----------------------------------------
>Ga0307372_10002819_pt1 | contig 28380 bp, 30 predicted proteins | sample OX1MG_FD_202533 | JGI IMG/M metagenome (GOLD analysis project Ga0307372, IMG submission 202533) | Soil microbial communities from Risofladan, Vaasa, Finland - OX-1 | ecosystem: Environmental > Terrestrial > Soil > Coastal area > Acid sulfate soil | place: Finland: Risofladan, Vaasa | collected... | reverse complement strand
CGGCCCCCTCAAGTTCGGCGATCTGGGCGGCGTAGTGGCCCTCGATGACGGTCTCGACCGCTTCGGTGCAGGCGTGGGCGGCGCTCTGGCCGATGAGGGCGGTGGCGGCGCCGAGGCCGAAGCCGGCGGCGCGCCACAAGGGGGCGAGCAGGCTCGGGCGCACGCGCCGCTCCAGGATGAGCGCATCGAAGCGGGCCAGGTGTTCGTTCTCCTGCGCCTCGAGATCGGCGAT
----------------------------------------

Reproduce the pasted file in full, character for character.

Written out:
>Ga0307372_10002819_pt1 | contig 28380 bp, 30 predicted proteins | sample OX1MG_FD_202533 | JGI IMG/M metagenome (GOLD analysis project Ga0307372, IMG submission 202533) | Soil microbial communities from Risofladan, Vaasa, Finland - OX-1 | ecosystem: Environmental > Terrestrial > Soil > Coastal area > Acid sulfate soil | place: Finland: Risofladan, Vaasa | collected... | reverse complement strand
CGGCCCCCTCAAGTTCGGCGATCTGGGCGGCGTAGTGGCCCTCGATGACGGTCTCGACCGCTTCGGTGCAGGCGTGGGCGGCGCTCTGGCCGATGAGGGCGGTGGCGGCGCCGAGGCCGAAGCCGGCGGCGCGCCACAAGGGGGCGAGCAGGCTCGGGCGCACGCGCCGCTCCAGGATGAGCGCATCGAAGCGGGCCAGGTGTTCGTTCTCCTGCGCCTCGAGATCGGCGAT